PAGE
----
27. #27 Dale
    May 6, 2010

    Asian people are very efficient.

    I read of outhouses built over pig pens and fish ponds. The pigs and fish eat the human manure. I understand that its high in protein, form all the bacteria growing in our gut.

  28. #28 Elizabeth
    May 6, 2010

    Woah, Dale … that grossed me out WAY more than rabbit-fed pork ever could. :/

    Y’all have given me the motivation to approach our local (non-chain) grocery store and restaurants to ask about scraps/produce. Thanks!

  29. #29 Prometheus
    May 6, 2010

    #26 Risa

    “..wasn’t there a study on why certain kinds of malnutrition cropped up suddenly in India and they traced it to “improved” standards in cleaning up veggies for market?”

    The Jains were developing micro nutrient deficiencies from a lack of insects and microorganisms in their food. (vitamin A, B12 and vitamin D deficiencies).

    Jain vegetarianism was already the strictest form(no root vegetables, filtered water, nothing fermented, nothing with a lot of seeds etc.)so when their hygiene practices overlapped commercially cleaned food, it made them ill.

    Now most Jains take supplements (particularly during phases when they are not allowed to eat chlorophyll).

    shojin ryori vegetarians haven’t had any problems I have heard about but it is a lot less strict (The Buddha ate meat when it was offered to him as a gift).

  30. #30 Jesse Pino
    May 6, 2010

    @sharon in 22: Rowan Atkinson played an Archbishop of Canterbury as Blackadder in the first season (a plot making fun of the story of thomas a becket). But a very funny thought/slip!

  31. #31 Cathy
    May 7, 2010

    If feeling physically ill when I hear that the “low-spray” apples are treated with “agricultural streptomycin” means I’m a city-slicker, then I’m definitely guilty.

  32. #32 Greenpa
    May 7, 2010

    Dale- well, a little oversimplified, but yeah. I was in China in 1988, way in the back country where it wasn’t all cleaned up for western consumption. On a long stretch of empty road, one of the guys in the minivan urgently needed to go. No problem! Every 1/2 mile or so, there’s an outhouse at the roadside. Built by the farmer. For the convenience of the travelers. And the fertilizer.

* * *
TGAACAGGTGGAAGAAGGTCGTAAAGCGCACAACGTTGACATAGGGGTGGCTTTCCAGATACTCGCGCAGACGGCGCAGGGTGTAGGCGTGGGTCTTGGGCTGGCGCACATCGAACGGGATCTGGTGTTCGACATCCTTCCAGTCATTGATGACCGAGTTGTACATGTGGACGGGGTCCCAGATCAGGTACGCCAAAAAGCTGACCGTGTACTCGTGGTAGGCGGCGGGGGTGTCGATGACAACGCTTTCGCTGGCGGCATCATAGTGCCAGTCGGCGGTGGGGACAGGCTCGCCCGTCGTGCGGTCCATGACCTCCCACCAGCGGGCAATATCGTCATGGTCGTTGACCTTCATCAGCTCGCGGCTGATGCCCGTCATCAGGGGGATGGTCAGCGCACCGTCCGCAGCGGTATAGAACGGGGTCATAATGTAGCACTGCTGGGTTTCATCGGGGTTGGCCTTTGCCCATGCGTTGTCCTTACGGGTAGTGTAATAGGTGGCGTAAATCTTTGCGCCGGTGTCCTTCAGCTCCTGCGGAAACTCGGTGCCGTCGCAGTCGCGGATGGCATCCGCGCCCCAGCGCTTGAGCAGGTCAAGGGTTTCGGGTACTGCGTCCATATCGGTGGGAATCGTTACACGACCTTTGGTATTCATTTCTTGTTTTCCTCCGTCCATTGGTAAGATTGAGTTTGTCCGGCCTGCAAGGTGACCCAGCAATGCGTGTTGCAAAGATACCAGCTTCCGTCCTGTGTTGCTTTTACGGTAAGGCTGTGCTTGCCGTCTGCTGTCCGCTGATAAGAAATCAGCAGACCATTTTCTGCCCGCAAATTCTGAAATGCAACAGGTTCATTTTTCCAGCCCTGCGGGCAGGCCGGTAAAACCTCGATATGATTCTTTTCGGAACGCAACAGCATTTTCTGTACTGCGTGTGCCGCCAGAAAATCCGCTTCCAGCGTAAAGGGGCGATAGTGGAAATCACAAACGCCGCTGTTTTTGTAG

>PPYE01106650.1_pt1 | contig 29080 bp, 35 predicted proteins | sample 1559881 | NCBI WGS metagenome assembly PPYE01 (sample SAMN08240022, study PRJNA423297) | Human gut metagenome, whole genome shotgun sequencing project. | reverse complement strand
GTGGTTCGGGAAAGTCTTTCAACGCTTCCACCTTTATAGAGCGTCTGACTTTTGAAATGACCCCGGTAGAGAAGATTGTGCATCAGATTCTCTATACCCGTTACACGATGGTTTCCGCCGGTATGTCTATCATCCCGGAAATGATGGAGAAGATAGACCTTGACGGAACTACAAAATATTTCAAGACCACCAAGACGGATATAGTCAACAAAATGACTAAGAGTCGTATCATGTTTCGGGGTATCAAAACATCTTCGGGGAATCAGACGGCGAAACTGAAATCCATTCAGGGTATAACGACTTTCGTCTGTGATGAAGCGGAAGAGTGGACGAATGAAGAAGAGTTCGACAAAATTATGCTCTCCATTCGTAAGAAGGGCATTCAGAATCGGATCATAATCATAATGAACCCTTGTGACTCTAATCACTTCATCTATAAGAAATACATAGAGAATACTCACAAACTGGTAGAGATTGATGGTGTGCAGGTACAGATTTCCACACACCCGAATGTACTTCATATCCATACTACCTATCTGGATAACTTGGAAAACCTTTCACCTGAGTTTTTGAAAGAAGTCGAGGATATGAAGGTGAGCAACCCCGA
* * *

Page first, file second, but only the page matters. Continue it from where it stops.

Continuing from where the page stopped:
In the same area, they’ve got the diaper problem solved, too. No diapers. No bottoms to the pants. When you can, you hold the kid out over the road; there will be a dog or pig or chicken along in a couple moments to clean it up.

    I could go on. :-)

  33. #33 Sharon Astyk
    May 7, 2010

    Depends on the apples – agricultural streptomycin is common in large scale orchards, not so much in the ones I’m talking about.

    Sharon

  34. #34 Nomen Nescio
    May 10, 2010

    i see nothing inherently wrong with eating meat that was raised on stuff i wouldn’t eat myself. far as i’m concerned, the intestines, skin, and immune system of whatever ate that stuff is insulation enough; if the animal managed to survive decently well eating the thing-i-won’t-eat, then its muscle tissue is far enough removed from the taboo to be okay by me, and any lingering ickiness disappears in the frying pan.

    after all, i’ll happily eat farmed tilapia, and i’ve seen the videos of how they’re raised. fish farms use tilapia as the first stage in cleaning up tanks polluted past the use of other fish species; they’re basically raised in somewhat diluted fish-shit mud. still taste pretty decent fried, though.

    making an issue of the aesthetics involved is a slippery slope, because very few non-human animals give a hoot about the aesthetics of their living conditions; i’ve seen dairy cattle up close, and if i worried much about their aesthetics, i’d be unable to consume milk products ever again. i suspect much the same could be said of goats.

  35. #35 Luane Todd
    May 22, 2010

    I liked Perry’s description of ‘pancake kitties’. It did for me what the ‘rabbit fed pork’ did for you….uncontrolled giggling, for several minutes, and everytime I reread the passage that evening. I know it isn’t really funny, but I’ve watched cows collapse in a heap many times and the mental picture was too much.

    Love your work…keep it coming.